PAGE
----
Don’t forget the scripture. Borrow. Borrow from Isaiah and tell the masses the Party’s mission on earth is to turn swords into plowshares. Borrow from Paul and tell them if anyone is not willing to work, let him not eat. Make this a law and jail those who dare to resist.
Round them up, file against a wall. Fire.
Give the masses new rituals. Make them marry in state cathedrals. Fill them with gold and red carpets. Play an organ. Make them vow an oath and say, before the law of our Soviet motherland, before our parents and friends, we declare our will to live together as husband and wife, family cornerstone and fount of progeny in the name of the state’s prosperity, immortality of the Soviet people and personal felicity.
Clap, don’t say amen.
We killed the priests. Not hard. Faith, it lived on. Turns out, you don’t need priests. Turns out, they fired bullets to kill the bodies but had nothing against the soul. Everyone who cared to know knew God owned the souls. Ezekiel 18:4.
The rituals lived on. Paskha, the Russian Orthodox Easter, lived on. Mom baked paskha cakes and painted the eggs and we went to the cemetery where my parents and family drank vodka with the dead. The dead stayed in the grave and my parents and grandma sat on a bench and drank vodka.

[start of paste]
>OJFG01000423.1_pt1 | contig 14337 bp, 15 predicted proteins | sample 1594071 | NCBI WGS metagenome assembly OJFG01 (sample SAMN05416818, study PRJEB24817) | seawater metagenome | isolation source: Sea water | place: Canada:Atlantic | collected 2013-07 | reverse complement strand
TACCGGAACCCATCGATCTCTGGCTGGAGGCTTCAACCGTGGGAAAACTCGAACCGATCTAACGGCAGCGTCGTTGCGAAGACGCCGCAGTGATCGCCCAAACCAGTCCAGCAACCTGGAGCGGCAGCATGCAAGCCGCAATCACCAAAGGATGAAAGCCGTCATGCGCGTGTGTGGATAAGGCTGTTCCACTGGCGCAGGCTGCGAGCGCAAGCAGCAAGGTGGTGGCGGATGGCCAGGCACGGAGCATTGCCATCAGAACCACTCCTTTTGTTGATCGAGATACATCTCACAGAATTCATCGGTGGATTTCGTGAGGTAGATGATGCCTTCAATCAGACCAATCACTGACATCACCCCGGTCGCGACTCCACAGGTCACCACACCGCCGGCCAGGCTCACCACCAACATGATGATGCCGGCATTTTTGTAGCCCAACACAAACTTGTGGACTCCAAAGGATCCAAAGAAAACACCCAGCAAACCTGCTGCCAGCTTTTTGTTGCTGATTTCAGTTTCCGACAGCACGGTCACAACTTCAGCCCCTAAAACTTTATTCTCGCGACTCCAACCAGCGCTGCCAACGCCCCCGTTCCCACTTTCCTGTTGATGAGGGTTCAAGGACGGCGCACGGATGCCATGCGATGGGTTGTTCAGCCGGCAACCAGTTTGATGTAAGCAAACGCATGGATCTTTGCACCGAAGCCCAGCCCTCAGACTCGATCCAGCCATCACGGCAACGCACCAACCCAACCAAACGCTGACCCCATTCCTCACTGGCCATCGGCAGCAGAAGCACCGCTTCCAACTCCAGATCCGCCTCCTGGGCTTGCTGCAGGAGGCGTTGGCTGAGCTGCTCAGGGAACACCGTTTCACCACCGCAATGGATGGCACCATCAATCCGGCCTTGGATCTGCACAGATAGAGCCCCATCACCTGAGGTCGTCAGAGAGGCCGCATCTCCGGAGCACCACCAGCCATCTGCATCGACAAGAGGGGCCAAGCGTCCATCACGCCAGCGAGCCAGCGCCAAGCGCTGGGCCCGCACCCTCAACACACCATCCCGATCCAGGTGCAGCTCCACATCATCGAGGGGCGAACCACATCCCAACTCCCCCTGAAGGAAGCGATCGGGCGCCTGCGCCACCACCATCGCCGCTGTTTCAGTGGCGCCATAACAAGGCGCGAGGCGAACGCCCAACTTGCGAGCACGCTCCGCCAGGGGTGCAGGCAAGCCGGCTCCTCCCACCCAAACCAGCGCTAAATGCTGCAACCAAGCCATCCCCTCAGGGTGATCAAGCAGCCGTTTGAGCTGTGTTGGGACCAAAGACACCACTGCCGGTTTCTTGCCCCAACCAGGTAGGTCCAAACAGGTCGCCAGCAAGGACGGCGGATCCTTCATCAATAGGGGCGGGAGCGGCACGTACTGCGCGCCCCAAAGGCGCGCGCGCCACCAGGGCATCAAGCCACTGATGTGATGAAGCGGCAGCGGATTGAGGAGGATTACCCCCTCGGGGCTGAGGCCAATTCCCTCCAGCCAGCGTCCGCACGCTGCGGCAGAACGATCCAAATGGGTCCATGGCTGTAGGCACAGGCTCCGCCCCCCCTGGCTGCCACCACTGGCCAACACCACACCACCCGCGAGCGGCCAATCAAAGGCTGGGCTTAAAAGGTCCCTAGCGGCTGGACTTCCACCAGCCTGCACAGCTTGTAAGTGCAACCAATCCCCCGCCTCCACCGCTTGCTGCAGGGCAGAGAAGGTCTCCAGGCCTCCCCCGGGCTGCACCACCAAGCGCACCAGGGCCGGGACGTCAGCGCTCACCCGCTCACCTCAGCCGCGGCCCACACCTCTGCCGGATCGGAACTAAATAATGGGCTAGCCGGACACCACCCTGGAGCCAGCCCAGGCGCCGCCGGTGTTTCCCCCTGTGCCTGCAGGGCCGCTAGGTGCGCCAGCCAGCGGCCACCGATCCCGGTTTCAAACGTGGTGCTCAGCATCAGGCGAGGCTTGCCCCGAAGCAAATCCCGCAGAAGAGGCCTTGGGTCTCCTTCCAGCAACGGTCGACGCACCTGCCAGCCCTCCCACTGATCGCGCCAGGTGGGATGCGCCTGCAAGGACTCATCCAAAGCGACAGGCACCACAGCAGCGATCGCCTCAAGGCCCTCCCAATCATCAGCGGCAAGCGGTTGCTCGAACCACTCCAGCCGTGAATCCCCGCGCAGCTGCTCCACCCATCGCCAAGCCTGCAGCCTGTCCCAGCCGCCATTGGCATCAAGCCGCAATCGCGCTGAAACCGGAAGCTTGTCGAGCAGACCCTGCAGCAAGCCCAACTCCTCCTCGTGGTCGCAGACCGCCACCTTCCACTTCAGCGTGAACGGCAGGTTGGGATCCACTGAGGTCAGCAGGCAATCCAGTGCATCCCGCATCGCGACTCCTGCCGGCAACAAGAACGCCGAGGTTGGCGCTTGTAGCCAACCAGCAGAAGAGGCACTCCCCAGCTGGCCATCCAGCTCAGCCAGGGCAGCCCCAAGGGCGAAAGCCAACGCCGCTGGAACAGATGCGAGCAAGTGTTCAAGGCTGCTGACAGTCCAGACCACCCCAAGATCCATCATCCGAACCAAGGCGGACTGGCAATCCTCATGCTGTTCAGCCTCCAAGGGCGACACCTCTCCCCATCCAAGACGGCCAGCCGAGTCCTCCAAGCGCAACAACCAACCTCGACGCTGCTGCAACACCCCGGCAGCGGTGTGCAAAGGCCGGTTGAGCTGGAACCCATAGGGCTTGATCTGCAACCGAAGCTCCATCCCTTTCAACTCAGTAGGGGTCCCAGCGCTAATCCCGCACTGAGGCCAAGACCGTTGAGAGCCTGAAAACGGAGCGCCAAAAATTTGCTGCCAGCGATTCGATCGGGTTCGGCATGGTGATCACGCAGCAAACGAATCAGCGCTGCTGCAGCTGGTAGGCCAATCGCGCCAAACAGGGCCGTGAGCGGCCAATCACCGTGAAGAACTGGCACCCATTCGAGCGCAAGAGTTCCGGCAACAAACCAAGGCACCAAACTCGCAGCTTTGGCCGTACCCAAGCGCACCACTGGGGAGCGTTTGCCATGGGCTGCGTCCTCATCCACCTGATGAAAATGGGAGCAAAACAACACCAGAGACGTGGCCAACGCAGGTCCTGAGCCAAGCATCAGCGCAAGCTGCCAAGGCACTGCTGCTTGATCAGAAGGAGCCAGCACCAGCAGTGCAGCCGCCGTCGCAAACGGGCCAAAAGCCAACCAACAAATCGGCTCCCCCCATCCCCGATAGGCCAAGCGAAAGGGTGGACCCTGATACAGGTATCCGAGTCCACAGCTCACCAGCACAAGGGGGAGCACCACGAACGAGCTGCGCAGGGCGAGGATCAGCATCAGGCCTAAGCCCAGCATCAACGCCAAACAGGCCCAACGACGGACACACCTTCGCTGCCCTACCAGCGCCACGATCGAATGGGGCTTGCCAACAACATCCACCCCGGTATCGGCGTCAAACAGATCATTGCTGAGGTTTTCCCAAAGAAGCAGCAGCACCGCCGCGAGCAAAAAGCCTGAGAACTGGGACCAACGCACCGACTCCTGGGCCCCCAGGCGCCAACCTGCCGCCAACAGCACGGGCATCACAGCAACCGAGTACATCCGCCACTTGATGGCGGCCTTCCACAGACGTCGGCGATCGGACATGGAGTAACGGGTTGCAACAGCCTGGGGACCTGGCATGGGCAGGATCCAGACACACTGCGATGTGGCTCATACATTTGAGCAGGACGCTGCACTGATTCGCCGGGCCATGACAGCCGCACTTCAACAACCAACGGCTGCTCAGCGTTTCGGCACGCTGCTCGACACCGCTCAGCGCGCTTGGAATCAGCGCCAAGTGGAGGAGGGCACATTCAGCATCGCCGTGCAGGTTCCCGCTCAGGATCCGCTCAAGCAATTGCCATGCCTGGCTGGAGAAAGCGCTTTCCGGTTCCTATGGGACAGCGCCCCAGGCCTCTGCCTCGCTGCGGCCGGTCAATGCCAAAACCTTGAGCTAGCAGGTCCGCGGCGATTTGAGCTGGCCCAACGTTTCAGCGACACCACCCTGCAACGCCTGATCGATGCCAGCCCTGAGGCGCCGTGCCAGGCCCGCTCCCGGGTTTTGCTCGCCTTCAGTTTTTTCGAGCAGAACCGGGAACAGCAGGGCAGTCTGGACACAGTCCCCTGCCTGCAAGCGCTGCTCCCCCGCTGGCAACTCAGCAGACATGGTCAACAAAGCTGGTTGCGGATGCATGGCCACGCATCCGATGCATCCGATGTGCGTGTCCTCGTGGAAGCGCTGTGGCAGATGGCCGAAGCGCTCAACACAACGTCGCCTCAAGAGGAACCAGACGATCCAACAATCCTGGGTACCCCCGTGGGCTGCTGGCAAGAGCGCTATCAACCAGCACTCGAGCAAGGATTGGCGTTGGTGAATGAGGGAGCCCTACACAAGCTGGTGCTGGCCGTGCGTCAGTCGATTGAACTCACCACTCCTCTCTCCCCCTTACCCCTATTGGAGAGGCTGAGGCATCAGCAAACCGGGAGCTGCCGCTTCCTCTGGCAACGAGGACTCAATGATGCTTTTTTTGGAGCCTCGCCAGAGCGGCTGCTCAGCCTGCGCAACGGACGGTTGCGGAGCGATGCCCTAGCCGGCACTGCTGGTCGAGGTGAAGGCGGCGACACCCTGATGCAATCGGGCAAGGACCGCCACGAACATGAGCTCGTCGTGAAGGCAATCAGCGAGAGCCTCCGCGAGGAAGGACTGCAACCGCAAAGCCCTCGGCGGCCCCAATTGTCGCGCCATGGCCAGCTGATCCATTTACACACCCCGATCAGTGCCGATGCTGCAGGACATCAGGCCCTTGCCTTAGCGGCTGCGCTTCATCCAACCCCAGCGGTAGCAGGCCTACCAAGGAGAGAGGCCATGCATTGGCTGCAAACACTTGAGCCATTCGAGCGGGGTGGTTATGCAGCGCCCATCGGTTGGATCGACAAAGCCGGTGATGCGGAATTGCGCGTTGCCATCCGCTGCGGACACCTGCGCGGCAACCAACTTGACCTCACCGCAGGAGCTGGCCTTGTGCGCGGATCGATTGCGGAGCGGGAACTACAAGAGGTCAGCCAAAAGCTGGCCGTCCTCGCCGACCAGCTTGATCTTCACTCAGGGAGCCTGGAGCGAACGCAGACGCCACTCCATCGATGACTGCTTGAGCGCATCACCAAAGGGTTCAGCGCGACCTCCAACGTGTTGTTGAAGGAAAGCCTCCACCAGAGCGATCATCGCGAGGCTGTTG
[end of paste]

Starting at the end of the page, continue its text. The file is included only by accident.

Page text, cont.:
We went to my uncle’s grave, my dad’s little brother Kostya who died weeks after I was born. He was my God’s father. My parents baptized me in an Orthodox church near our house and after that Uncle Kostya died.
At his grave with a table and two benches, we sat in silence and waited for Dad to pour vodka for grownups and one glass for Kostya with a slice of rye bread on top. They said the same toast every time, let the earth be like feathers to you, drank their vodka, sniffed the rye bread and ate a pickle and then a painted egg sprinkled with salt.
Dad always cried after the toast.
First time I asked why you cry he said he missed his brother. Over time, the story evolved to watching Kostya drown too far from the shore and Dad swimming too slow to save him.